By Natali Bianco, Entertainment Editor
It seems as we go further into the 21st century, our desire for better means of communication is increasing rapidly.
Cell phones are designed around social media outlets like Twitter, Facebook and Instagram. We are always seeking ways to make our computers faster. People want to share every small detail of their lives, and they want to be able to do it instantaneously.
But, all too often, lost in the mix of Tweets, Instagrams and status updates, are the relevant and substantial topics. For some, sharing intimate details about love lives is acceptable, but when it comes to discussing religion or politics, comfort zones are then breached.
Project Interfaith is an initiative in Omaha dedicated to providing a forum for open and respectful learning and interaction about identity, religion, belief and culture. On Thursday, Jan. 31, Project Interfaith will host their fourth “Speed Dialogue” at the Urban Abbey on 10th and Jackson Streets.
Speed Dialogues are based around the speed dating model. Members of the community, from many different backgrounds, come together and engage in meaningful conversations about issues of belief, stereotypes, culture and identity.
“It’s a very fun, laid-back program which gives community members the opportunity to meet new people in a different way,” program coordinator Sierra Pirigyi said.
Participants are given a colored name tag, either red or blue, which determines whether they will remain seated or change tables at each round of dialogue. For each round, participants get seven minutes to ask and answer a couple of pre-written questions. Then, a whistle is blown, and everyone changes tables.
Some of the quesitons Project Interfaith encourages participants to begin with include:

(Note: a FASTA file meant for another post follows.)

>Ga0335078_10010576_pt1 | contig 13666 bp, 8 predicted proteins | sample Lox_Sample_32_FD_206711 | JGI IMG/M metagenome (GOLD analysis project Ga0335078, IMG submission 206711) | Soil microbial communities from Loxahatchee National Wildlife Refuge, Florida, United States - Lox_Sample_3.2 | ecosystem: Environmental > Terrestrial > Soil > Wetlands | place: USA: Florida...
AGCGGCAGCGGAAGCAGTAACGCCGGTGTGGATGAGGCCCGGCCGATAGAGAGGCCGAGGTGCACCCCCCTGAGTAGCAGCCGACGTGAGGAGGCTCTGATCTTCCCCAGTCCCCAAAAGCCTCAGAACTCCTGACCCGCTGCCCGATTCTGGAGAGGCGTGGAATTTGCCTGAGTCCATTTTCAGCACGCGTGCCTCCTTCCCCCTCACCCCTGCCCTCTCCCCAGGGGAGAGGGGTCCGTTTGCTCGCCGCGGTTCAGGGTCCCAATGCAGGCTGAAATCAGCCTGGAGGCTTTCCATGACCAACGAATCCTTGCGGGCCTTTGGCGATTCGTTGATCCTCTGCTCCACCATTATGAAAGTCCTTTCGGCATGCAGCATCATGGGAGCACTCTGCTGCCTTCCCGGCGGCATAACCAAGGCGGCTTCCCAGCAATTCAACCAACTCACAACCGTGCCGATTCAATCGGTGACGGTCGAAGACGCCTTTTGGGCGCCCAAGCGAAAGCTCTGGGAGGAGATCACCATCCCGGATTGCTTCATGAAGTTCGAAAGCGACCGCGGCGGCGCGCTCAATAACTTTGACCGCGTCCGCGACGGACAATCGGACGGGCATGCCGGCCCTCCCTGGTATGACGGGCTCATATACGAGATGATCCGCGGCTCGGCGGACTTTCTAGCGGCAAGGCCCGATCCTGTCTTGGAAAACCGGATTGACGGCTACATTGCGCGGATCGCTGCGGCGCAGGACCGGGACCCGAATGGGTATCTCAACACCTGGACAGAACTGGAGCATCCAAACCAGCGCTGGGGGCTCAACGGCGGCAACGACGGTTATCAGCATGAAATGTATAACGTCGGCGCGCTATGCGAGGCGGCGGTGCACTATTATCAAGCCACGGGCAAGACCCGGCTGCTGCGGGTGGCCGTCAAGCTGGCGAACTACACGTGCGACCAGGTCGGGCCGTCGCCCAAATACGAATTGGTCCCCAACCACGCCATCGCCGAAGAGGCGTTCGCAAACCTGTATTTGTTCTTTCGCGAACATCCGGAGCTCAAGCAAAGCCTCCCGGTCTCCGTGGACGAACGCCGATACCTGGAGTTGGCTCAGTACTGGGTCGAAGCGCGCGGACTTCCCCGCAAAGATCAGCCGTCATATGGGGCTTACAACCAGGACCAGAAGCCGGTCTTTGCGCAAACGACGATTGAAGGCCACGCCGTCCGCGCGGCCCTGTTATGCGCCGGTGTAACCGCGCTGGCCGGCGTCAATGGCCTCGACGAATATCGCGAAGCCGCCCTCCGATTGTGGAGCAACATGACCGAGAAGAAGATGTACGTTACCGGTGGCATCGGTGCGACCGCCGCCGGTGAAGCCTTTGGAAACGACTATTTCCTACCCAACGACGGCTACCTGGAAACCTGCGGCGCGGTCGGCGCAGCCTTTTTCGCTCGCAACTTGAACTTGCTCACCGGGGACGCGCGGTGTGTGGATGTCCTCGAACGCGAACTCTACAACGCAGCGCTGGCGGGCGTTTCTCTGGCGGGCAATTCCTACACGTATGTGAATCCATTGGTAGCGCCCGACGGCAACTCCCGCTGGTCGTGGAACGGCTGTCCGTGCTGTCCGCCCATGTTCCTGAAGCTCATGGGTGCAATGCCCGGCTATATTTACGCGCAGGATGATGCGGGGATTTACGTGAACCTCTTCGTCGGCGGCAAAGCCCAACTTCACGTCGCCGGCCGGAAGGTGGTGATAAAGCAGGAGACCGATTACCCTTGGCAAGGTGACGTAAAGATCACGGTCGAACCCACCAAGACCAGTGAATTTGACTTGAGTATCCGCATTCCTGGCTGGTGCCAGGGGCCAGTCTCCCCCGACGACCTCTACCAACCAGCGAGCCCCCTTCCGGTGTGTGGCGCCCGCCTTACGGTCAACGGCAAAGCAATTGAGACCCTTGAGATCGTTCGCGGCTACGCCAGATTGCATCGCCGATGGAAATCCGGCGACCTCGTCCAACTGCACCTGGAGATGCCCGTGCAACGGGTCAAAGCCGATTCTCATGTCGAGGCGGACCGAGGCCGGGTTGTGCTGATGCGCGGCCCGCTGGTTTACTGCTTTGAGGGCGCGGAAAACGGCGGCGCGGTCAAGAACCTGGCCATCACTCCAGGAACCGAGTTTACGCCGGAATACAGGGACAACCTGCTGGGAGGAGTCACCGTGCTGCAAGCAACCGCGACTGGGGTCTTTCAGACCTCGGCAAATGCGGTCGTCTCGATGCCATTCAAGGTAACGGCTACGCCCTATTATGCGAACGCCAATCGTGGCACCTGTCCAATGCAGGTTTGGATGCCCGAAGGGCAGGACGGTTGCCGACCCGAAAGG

“What is one thing about your religious, spiritual or cultural background that has influenced your life or how you see yourself?”
“What is one stereotype that disturbs you about your religious, spiritual or cultural group?”
“Do you have anyone in your family that is of a different religious, spiritual or cultural background? How does your family handle these differences?”
Participants are quickly asked to dig deep into some of the most important aspects of their lives, which causes the dialogue to take off immediately.
“The hardest part is to get them to stop dialoguing in order to switch partners,” Pirigyi said. “At our first two Speed Dialogues, participants were given five minutes of dialogue before switching partners. We got feedback that five minutes just wasn’t long enough, so we have now upped it to seven minutes with each partner. For some, that still isn’t enough.”
Project Interfaith is inviting people from all walks of life to come participate in the Speed Dialogue. The cost is $5 for students and $10 for the public. Refreshments will be provided.
Pre-registration is recommended to guarantee a spot. You can register at speeddialogue.eventbrite.com until 3pm on Thursday, Jan. 31.